When I was young, even though my Dad wanted to “plump up” me and my sisters so that we would be less attractive to boys, for the most part, sitting down at the family table meant eating a well-balanced meal and reconnecting with each other after a busy day. This time wasn’t just important for the bonding opportunity it provided, but for the proper nutrition it allowed my sisters and I to receive. It was there that we learned what a balanced diet was and to appreciate the food we had. Snacking throughout the day was a privilege and eating snacks between meals was a luxury a poor person could ill afford. Unfortunately now days, it seems that many parents don’t have time for traditional dinners or are unwilling to make time for time them. Snacks are cheap, ubiquitous and filled with carbohydrates. With so many people reaching for the quickest, easiest foods, families are moving to a culture of convenience and their kids are paying the price.
Childhood obesity is on the rise and it’s having effects in some unexpected areas. Studies are now suggesting that girls who are overweight start menstruation at much younger ages. The average age of onset of menstruation (menarche) in the late 20th century was between 12.6 to 12.8 years. Recently, that age has decreased to 12.43 years. It has been argued that girls need to reach a critical weight (47.8 Kg) to initiate pubertal changes; it is more likely that what is needed is a shift of body composition, with an increase in the percentage of body fat. The percentage of body fat in children (16%) needs to rise to 23.5% to initiate puberty. A 2011 study found that each 1 kg/m2 increase in childhood body-mass index (BMI) can be expected to result in a 6.5% higher absolute risk of early menarche (before age 12 years).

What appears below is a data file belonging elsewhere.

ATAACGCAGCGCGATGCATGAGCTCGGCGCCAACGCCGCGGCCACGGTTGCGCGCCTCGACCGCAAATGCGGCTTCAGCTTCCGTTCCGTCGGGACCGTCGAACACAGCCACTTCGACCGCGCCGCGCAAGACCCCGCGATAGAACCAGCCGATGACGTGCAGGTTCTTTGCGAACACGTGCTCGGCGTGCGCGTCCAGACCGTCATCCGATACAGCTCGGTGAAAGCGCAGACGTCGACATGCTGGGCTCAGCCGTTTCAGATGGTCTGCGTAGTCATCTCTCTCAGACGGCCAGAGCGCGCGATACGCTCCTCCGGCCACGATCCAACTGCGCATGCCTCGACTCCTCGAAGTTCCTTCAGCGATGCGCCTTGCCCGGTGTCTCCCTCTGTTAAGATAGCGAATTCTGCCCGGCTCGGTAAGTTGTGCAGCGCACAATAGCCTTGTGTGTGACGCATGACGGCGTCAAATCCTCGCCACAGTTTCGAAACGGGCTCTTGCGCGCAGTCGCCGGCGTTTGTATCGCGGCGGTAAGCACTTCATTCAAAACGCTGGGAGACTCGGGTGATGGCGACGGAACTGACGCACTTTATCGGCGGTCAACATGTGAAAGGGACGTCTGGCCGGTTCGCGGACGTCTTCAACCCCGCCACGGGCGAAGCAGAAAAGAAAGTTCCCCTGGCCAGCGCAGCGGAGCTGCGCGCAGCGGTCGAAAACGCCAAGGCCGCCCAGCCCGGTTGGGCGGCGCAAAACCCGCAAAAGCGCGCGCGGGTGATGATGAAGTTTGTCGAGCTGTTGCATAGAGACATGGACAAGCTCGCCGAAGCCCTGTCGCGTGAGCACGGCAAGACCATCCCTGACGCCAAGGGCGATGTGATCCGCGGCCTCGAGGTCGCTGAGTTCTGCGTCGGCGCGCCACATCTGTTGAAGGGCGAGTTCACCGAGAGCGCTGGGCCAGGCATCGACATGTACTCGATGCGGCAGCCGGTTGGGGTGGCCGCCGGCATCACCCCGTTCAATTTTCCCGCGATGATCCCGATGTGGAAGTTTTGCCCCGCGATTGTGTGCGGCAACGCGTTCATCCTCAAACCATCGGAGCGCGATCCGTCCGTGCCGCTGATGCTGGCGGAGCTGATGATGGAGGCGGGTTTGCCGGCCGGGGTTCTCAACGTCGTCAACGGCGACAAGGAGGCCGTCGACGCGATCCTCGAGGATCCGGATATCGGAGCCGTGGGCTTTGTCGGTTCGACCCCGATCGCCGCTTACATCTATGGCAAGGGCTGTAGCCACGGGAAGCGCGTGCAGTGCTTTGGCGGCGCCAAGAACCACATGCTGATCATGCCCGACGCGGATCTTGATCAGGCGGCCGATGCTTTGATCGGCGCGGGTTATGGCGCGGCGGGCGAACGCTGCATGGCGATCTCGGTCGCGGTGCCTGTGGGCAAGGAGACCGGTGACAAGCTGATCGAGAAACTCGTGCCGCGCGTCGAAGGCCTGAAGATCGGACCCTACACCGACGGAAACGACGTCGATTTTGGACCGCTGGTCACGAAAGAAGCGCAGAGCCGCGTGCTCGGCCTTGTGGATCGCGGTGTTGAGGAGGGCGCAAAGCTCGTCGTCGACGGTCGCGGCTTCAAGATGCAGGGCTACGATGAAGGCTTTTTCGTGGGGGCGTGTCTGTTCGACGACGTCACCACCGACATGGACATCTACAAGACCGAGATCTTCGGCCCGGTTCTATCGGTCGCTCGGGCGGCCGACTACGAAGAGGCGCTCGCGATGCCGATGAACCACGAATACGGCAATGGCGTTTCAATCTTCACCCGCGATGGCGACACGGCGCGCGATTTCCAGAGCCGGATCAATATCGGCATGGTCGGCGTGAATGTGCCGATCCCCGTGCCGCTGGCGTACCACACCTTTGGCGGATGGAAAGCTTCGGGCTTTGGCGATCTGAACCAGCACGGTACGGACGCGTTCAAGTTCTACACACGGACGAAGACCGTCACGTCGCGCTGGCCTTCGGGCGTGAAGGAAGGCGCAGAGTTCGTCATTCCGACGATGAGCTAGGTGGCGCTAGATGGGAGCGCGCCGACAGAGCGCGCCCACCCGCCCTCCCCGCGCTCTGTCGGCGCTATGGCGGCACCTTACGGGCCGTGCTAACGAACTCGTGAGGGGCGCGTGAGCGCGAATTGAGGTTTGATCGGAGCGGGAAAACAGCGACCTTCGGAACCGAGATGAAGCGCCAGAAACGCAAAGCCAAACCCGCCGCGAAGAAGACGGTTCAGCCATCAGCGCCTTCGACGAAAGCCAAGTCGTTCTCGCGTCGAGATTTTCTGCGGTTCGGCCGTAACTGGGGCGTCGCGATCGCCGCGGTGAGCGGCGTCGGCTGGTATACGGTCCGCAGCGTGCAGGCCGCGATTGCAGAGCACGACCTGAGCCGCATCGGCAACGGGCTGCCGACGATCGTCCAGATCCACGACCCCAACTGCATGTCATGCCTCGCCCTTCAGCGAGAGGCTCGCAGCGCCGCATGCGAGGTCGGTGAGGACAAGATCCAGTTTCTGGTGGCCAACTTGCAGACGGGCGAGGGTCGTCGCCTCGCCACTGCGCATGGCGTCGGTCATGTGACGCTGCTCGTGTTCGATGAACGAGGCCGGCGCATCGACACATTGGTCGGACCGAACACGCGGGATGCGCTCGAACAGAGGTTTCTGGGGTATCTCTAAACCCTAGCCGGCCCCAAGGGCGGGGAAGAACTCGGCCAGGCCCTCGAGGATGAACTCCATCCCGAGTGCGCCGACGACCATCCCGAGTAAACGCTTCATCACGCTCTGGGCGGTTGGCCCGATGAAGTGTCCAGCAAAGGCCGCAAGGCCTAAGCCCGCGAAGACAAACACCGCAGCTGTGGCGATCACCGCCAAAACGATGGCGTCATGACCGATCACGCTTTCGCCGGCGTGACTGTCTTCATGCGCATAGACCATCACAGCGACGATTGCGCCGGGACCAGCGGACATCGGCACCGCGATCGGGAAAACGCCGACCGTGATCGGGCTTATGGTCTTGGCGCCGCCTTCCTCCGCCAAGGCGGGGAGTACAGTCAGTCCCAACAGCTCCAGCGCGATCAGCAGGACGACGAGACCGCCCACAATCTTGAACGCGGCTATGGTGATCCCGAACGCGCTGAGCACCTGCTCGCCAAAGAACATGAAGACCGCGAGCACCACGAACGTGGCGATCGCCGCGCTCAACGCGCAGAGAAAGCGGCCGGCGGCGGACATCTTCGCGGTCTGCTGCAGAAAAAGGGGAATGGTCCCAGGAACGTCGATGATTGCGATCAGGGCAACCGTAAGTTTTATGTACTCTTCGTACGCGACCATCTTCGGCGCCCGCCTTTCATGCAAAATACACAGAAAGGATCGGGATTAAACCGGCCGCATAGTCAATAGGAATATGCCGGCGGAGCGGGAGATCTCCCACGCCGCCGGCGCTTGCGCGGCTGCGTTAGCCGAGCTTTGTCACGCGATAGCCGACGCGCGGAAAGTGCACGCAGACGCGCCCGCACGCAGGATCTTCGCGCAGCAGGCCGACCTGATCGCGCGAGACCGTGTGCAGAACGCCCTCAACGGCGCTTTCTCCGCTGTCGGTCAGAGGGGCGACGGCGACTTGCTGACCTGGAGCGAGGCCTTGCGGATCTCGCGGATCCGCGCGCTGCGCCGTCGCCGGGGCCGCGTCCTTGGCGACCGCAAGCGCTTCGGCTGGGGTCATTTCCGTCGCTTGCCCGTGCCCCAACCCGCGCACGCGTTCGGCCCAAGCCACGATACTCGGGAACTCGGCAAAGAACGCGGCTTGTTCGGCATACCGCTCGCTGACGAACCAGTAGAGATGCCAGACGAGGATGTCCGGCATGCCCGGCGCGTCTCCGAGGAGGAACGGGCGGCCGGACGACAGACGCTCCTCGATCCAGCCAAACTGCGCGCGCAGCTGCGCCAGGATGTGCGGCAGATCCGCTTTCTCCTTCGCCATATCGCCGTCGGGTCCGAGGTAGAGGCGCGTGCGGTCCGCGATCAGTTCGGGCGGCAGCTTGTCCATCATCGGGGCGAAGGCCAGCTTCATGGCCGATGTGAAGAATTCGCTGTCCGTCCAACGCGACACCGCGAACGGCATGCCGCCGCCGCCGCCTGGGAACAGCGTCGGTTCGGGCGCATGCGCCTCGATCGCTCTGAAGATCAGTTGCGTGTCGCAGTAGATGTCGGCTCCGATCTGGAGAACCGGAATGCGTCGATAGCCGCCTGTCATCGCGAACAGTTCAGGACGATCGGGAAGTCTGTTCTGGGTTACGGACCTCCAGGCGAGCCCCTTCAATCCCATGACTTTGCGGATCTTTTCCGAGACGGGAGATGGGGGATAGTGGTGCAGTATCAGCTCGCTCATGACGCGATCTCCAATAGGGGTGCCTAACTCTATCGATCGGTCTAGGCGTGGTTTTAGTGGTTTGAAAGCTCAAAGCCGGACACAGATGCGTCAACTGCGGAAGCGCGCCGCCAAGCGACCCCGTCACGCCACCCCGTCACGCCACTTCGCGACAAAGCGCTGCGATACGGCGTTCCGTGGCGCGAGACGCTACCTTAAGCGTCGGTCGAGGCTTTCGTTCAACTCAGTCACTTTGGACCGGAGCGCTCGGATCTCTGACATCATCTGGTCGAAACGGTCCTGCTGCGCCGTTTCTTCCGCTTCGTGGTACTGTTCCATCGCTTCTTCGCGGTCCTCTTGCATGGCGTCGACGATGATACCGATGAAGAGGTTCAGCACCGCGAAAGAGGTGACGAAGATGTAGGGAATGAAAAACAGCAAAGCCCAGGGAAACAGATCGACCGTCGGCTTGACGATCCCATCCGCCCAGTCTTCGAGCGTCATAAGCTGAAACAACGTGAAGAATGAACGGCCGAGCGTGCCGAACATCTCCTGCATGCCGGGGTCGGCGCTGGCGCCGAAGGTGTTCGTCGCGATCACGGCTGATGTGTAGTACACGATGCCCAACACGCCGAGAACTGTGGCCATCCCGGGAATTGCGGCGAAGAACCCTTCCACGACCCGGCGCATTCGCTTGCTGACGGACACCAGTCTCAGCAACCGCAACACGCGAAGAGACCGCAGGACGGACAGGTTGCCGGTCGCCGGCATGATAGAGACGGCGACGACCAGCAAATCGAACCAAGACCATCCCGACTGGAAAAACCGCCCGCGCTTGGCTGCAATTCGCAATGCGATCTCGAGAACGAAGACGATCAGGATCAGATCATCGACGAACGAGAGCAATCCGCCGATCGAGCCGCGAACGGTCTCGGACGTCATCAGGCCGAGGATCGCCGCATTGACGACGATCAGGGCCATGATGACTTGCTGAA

Normally, once a young woman reaches a particular body mass index, that tells her body she is of childbearing weight. This starts the menstruation cycle. If a young girl, say of about eight or nine, is overweight, she will reach this body mass index much sooner, triggering her body to go into early puberty. While early childhood obesity is itself a problem, early puberty can also lead to a shortened growth span. Most girls stop growing a few years after starting menstruation. If they start this too soon, they will also stop growing much earlier than normal. If childhood obesity continues to increase, the rise in early maturation is likely to follow. In 1965, about 5% of kids were considered obese in the US. Obesity in children has increased three-fold over the past 30 years. In 1980 obesity in children, ages 6-11, was a mere 6.5% but by 2008 it increased to 19.6%.
Today, about 25 million children are either overweight or obese. Researchers are finding that increases in the number of girls hitting puberty early seems to be in keeping with these obesity statistics. The First Lady is even promoting a change in our habits that affect childhood obesity.
Although convenient, fattening foods have flooded the markets; there are still plenty of healthy foods out there. Parents cannot expect their kids to make smart choices about their diets, especially at such young ages. It’s up to them to teach their children how to eat, so they can grow up to make good choices for themselves and their own families. There’s something to be said for those traditional sit-down dinners, because they truly benefit the health of our children in more ways than one.
— Yvonne S. Thornton, M. D., M. P. H.